I see our drinking stats are trending down a bit.
But we still have a binge drinking problem - that should come as no surprise to anyone.
A third of Kiwis binge drink, and you only need to go out any weekend to see that in action. In fact, you don't even need to go out, much of it happens at home.
But we are drinking, according to new data, much less than we did 20 years ago.
Why? Well some say it's those annoyingly health conscious wellness-focused millennials. The ones who love a bit of smashed avocado and a kombucha. The ones who put sauerkraut on top of everything.
Many of them want to be fresh for hot yoga in the morning, so are dialling back a night on the turps. It turns out Millennials are fuelling the sales of low-alcohol, or no-alcohol, drinks.
In the meantime kombucha's grown 232 per cent in value in the past 12 months.
But is this trend area-specific?
What I mean by that is if you're urban and abreast of current trends and every corner bar's offering Kombucha, then sure, it's easy to partake. But I live rurally, and I can tell you from my local yacht club, which is probably much like your local RSA, there does not appear to be too much of a movement towards soda with a twist of lime. Especially on Thirsty Thursday.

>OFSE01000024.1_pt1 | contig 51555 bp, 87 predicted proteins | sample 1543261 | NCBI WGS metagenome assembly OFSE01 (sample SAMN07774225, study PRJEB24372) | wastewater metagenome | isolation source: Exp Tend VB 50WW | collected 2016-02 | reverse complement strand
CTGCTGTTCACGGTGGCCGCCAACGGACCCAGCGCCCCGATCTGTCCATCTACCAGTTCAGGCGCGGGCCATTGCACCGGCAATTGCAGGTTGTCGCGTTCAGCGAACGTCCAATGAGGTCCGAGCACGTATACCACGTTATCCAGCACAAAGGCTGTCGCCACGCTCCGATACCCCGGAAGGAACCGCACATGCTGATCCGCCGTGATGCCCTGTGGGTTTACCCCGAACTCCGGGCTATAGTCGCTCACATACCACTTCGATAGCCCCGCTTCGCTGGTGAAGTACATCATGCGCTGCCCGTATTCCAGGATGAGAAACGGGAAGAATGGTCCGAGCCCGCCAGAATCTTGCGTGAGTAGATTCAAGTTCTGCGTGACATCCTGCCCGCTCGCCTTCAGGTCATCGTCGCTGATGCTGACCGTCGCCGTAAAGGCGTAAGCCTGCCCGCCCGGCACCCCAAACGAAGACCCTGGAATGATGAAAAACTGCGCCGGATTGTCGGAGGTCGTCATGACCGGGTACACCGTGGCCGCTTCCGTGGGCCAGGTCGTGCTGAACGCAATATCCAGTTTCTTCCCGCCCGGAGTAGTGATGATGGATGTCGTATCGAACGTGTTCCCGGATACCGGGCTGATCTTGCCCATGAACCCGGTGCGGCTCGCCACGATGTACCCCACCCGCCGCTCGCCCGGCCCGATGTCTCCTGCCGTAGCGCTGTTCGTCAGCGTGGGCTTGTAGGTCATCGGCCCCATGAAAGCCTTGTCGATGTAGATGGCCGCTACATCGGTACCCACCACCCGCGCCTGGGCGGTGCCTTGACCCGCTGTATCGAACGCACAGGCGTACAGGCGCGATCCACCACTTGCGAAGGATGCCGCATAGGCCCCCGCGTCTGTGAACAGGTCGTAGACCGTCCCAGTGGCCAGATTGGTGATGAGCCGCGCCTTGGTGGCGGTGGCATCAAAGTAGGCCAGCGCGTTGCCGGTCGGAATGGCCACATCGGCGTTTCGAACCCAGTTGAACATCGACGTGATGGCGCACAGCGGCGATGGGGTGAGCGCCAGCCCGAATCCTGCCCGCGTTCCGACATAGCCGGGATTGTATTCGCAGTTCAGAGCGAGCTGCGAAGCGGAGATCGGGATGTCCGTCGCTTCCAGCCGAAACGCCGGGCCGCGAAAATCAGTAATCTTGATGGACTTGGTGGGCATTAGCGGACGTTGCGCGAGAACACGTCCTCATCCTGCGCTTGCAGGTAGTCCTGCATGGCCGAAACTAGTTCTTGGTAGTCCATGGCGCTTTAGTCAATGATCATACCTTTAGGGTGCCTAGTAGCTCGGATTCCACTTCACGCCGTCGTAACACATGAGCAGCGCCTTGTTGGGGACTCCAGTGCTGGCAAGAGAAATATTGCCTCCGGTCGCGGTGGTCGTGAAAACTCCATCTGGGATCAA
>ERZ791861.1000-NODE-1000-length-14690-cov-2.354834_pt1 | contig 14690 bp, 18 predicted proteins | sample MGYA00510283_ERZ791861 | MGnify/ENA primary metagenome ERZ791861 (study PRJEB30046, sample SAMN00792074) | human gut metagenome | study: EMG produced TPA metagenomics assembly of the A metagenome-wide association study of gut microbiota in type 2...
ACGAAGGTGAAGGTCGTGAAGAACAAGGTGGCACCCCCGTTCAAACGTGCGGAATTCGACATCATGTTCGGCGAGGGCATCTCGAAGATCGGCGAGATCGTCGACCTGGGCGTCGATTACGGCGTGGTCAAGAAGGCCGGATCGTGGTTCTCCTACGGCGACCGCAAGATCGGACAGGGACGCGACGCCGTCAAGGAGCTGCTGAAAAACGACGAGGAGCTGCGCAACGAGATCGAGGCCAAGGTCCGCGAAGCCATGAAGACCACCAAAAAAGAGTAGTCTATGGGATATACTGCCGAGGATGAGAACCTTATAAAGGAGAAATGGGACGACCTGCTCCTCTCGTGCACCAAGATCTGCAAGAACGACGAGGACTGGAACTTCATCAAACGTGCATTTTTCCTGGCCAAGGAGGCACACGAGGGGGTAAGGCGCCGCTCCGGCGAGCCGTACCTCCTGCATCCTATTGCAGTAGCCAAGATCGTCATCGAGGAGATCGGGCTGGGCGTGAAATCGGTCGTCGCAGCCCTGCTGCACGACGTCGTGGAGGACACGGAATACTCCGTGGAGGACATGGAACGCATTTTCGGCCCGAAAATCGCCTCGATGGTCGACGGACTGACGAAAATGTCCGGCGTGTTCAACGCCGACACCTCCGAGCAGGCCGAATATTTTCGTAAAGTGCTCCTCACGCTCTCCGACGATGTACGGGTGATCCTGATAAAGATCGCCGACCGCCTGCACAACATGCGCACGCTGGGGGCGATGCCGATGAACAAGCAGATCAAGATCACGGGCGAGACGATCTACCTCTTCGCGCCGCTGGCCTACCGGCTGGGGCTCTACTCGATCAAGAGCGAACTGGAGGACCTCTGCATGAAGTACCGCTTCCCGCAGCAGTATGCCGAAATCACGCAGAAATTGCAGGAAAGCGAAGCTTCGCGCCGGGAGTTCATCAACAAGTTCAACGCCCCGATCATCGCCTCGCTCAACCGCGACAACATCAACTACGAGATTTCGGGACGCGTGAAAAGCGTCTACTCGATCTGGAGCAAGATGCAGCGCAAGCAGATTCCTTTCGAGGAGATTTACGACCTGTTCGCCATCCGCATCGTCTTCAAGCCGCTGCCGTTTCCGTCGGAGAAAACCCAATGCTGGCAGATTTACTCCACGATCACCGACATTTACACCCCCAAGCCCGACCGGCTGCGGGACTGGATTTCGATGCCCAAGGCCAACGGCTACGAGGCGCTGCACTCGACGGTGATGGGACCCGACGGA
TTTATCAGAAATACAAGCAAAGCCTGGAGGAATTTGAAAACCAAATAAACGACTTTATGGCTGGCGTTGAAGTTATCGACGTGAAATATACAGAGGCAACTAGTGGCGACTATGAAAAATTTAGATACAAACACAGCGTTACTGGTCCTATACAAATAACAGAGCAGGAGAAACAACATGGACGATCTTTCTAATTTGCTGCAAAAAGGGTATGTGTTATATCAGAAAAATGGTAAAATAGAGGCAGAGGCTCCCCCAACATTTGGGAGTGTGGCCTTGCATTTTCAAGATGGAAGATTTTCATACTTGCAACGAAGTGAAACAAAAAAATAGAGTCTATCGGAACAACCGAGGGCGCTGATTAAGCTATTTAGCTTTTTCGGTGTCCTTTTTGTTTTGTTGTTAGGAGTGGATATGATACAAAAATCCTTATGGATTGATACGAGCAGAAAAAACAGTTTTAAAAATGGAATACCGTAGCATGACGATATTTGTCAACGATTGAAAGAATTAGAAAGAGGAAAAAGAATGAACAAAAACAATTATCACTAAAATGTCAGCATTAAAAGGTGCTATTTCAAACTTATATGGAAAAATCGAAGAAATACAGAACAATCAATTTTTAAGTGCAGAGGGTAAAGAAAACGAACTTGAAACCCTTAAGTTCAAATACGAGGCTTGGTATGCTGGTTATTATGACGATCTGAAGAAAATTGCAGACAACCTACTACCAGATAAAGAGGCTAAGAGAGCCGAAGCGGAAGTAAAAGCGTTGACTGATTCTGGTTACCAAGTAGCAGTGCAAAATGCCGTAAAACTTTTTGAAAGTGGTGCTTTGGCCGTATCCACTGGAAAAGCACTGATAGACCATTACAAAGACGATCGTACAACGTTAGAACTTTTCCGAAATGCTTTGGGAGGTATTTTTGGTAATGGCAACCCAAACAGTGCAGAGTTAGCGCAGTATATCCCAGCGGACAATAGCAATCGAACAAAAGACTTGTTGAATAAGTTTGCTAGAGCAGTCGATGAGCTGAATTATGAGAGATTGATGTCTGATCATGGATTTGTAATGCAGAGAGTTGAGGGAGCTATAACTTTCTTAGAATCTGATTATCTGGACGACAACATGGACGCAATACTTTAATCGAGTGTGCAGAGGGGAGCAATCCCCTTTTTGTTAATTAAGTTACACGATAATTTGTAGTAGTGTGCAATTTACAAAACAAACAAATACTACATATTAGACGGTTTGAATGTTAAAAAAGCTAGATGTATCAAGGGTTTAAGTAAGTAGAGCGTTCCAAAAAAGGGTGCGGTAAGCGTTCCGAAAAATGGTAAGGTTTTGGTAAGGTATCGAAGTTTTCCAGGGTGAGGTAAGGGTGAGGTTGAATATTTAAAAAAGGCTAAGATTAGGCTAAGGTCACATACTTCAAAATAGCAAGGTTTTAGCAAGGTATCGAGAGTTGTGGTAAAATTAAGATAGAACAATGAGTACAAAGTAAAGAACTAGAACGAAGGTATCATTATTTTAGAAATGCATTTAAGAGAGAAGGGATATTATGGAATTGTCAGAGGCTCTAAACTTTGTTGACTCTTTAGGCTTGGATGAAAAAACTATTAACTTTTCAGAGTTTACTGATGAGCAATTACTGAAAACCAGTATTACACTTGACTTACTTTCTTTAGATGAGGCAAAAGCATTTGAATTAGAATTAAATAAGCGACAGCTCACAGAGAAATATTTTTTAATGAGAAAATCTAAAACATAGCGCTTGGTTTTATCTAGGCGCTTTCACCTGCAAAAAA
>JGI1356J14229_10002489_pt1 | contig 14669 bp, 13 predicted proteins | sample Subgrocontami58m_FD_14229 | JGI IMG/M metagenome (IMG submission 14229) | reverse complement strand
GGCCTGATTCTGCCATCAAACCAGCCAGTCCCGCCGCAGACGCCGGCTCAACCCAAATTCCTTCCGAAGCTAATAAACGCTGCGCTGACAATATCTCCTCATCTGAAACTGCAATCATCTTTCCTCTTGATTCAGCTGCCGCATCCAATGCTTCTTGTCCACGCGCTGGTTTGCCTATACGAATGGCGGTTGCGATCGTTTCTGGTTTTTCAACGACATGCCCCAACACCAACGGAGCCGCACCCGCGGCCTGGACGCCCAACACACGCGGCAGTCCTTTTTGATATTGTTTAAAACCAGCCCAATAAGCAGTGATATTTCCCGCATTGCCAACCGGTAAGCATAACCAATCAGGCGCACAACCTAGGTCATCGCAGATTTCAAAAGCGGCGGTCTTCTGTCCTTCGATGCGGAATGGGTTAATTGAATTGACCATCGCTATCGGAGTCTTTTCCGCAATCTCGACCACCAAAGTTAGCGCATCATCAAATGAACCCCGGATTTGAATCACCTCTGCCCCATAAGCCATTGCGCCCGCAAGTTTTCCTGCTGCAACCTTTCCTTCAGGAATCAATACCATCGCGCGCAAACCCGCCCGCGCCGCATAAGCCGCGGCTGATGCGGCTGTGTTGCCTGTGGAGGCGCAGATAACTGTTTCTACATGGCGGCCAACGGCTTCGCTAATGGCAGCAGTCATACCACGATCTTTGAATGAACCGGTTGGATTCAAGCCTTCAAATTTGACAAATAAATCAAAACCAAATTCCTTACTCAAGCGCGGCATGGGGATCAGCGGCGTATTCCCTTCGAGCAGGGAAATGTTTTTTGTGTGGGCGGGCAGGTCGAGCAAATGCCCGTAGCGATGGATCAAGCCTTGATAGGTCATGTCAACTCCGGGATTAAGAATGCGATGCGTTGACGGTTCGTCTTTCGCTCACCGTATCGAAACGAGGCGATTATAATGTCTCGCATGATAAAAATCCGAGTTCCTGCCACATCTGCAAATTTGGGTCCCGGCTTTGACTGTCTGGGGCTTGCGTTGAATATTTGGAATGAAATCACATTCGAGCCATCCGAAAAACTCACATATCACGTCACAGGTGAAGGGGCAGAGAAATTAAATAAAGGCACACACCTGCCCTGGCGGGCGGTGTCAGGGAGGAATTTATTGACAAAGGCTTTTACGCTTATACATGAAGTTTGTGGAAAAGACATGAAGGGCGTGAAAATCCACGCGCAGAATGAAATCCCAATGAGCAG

For all the social media and noise around health, wellness and clear heads, it feels that's really only the case in small pockets of our society.
And what about teenagers? Those of us with a few of those know all too well how many RTDs or cans of beer can be sunk any given weekend.
The messaging around alcohol's still confused too. For every study that'll tell you it causes cancer, I can find one telling you it aids cardiovascular health.
I think whichever side of the fence you sit on in that regard depends on your own relationship with alcohol.
I gave up alcohol four years ago, not for any particular reason other than a busy New Years Eve worrying about the kids and their friends and how much alcohol they might be drinking.
I was so busy trying to be a responsible host I forgot to drink anything myself. The next morning I loved the fact I had no hangover. It was an addictive feeling.
To be honest, it wasn't too much of a grind giving up alcohol, given that I never drank much of it in the first place. (I was a lightweight. Even a couple of glasses of wine made me feel crap the next day.)
But I figured if I can manage not to drink on New Year's without even realising it, then surely I don't need this. I'm not saying never though, and I wouldn't preach to anyone else.
Because the thing about alcohol is that everyone's experience is different. Everyone's relationship with alcohol is different.
I think when we quote millennials and new data and wellness gurus, we need to remember that while a trend may be the case for many people, many others still struggle. And that struggle is serious.